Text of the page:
* Which malaria medication is best for a business traveller travelling to a malaria area?
There is no best preventative medication for a business traveller entering a malaria area. The decisions rest on length of stay, activities of the traveller, accommodation and personal make up of the individual. There are three medications which are effective against Plasmodium Falciparum malaria. Mefliam [larium], Doxycycline, and Malanil. The first two work outside the liver cycle of the malaria parasite and therefore have to be taken for prior to entering, during, and for four weeks after leaving the malaria area. Malanil on the other hand has to be taken prior, during and only for a week after leaving the malaria area as it blocks the liver cycle and is able to eradicate the malaria parasite quicker than the other two alternatives. It is the best alternative for the short-term traveller who is in and out of risk areas quickly and is generally the corporate’s recommended prophylaxis. However, at R47 a tablet it is quite costly! For the longer-term traveller the other two are much less costly alternatives. If one has any psychological hang-ups or certain cardiac conditions, then Mefliam should be excluded. Doxycycline makes one more sun sensitive.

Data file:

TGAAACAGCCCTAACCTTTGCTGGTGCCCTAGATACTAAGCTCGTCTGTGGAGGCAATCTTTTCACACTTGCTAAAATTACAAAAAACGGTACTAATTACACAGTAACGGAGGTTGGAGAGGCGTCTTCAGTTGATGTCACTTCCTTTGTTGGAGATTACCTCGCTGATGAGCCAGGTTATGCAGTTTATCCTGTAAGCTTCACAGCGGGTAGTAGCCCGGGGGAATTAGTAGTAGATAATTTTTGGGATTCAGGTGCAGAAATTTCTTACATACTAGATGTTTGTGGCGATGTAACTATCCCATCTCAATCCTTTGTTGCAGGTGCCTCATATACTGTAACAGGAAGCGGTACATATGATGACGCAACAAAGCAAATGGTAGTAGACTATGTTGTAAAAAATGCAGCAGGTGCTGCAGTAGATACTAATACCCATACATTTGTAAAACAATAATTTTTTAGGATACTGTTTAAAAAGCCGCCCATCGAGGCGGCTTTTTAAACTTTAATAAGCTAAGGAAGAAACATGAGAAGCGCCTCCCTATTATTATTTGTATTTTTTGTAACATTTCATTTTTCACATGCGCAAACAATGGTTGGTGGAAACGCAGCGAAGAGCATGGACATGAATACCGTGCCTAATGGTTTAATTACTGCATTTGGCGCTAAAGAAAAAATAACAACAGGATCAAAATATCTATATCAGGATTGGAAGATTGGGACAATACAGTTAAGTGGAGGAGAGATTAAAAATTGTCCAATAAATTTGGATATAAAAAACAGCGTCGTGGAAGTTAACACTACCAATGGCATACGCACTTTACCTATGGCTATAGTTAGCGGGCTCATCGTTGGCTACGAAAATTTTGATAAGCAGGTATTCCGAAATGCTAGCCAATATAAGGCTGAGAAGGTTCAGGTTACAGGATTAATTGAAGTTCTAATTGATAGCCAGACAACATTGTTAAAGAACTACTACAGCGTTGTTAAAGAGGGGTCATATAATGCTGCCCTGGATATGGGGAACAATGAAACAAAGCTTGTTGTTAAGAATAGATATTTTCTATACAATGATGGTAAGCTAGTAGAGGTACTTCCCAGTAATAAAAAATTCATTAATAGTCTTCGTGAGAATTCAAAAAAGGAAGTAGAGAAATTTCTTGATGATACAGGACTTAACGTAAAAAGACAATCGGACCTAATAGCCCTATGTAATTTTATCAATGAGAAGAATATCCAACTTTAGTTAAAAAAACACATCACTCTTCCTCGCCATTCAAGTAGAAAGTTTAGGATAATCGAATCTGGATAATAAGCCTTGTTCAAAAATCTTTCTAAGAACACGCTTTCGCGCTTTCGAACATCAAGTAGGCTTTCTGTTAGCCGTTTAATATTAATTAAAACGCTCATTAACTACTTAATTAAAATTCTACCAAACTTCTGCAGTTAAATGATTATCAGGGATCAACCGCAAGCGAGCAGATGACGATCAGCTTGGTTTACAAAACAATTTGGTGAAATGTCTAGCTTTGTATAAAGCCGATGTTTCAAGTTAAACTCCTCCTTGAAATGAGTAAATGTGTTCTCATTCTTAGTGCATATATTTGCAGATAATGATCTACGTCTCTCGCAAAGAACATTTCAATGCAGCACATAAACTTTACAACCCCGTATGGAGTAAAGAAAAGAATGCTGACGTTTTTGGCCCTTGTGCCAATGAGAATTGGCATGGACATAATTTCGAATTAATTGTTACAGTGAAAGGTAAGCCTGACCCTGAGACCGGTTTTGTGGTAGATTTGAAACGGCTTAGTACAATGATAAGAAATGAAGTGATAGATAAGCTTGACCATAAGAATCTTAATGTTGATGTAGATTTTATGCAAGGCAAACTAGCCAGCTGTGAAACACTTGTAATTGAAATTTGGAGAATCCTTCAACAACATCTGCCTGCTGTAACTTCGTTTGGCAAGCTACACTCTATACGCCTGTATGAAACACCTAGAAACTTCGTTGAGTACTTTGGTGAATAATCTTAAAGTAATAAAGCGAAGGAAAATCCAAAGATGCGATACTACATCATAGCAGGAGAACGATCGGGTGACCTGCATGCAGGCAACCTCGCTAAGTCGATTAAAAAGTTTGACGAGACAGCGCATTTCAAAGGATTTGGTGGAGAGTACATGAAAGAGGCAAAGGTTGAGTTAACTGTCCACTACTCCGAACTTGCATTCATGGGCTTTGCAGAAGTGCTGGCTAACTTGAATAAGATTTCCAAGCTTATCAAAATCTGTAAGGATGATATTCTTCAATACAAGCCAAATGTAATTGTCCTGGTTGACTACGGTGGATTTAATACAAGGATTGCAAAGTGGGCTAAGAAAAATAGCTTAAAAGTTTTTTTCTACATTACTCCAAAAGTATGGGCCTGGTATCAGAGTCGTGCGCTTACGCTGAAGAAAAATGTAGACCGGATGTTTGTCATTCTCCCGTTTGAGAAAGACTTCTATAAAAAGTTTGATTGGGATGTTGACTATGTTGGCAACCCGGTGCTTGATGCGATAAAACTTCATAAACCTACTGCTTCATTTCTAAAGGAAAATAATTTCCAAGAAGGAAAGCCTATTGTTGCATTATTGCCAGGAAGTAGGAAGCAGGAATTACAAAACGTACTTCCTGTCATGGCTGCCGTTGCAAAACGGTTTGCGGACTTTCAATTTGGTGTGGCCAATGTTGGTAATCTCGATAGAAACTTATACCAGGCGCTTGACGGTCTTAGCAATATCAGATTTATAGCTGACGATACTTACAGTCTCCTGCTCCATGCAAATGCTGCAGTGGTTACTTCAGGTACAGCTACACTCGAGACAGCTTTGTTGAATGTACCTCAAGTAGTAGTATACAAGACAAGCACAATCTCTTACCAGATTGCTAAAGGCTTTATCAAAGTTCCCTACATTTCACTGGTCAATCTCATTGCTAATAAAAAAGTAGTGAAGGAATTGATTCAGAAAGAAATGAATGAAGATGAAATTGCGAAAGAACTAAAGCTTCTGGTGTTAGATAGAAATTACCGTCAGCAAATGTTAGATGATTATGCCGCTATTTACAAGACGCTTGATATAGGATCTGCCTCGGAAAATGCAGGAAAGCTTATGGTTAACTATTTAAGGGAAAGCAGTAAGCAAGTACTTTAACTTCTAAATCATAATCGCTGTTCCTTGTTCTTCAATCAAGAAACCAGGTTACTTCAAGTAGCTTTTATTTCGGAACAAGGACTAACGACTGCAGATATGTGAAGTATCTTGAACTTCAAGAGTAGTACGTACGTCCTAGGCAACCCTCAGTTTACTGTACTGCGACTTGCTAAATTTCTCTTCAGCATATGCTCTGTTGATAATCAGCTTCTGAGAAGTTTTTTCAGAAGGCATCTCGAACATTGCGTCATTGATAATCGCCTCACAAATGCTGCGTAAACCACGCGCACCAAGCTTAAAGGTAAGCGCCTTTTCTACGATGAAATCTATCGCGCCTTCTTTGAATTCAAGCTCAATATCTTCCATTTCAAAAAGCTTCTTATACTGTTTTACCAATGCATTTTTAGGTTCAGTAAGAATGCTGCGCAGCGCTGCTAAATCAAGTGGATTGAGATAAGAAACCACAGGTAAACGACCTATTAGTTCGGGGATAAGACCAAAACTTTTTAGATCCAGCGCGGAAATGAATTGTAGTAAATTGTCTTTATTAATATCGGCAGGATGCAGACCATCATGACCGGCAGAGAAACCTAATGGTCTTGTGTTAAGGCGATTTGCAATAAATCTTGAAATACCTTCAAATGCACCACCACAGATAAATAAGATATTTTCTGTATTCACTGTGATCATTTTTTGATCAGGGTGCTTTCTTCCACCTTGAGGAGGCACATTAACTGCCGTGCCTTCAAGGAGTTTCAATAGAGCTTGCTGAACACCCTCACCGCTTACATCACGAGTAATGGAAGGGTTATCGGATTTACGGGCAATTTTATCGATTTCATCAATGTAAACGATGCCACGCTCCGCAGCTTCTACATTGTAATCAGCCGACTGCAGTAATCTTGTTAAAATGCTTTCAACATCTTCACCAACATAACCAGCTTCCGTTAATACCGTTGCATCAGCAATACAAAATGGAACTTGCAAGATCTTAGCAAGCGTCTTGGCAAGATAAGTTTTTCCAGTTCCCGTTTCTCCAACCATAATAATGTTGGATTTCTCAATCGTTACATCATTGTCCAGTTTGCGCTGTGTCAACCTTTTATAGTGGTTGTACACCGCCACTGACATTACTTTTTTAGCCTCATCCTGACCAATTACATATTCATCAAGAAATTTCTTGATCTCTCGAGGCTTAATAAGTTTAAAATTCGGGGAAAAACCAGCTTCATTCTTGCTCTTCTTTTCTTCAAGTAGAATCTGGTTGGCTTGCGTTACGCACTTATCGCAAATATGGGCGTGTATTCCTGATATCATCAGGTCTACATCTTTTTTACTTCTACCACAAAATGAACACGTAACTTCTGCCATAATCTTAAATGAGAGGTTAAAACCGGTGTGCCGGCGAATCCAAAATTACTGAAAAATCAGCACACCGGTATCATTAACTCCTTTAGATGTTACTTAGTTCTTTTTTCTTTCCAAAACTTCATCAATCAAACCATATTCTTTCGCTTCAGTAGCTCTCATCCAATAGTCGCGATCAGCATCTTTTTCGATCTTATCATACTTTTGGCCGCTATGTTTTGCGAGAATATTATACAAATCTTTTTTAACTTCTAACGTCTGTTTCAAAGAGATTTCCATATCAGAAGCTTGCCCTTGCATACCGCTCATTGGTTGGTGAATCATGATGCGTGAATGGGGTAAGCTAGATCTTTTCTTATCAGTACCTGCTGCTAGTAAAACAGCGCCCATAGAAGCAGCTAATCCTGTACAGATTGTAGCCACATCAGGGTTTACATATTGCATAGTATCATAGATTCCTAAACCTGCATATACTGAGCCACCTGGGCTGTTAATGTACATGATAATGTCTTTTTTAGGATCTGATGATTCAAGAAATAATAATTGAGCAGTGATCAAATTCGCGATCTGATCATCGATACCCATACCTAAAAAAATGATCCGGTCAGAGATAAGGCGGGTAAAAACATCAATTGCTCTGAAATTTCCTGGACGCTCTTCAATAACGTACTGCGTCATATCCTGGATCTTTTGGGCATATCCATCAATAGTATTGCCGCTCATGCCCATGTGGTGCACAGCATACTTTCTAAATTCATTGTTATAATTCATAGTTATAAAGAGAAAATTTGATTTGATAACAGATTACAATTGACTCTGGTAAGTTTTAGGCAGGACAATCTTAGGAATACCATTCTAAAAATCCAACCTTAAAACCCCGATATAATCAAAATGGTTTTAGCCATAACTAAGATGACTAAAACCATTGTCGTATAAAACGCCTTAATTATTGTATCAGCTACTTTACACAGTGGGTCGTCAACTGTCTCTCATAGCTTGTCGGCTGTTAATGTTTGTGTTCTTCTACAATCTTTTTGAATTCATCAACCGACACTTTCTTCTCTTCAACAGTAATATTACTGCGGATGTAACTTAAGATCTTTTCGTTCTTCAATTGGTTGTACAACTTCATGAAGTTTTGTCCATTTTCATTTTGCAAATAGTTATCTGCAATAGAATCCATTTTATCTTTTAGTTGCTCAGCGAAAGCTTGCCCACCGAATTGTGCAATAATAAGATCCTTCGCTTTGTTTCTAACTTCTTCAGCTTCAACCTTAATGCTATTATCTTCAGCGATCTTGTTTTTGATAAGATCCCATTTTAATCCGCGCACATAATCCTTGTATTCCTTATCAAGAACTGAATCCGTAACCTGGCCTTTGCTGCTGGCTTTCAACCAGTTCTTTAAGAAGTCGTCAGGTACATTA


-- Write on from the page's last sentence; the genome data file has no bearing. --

*What other precautions are there to prevent the contraction of malaria?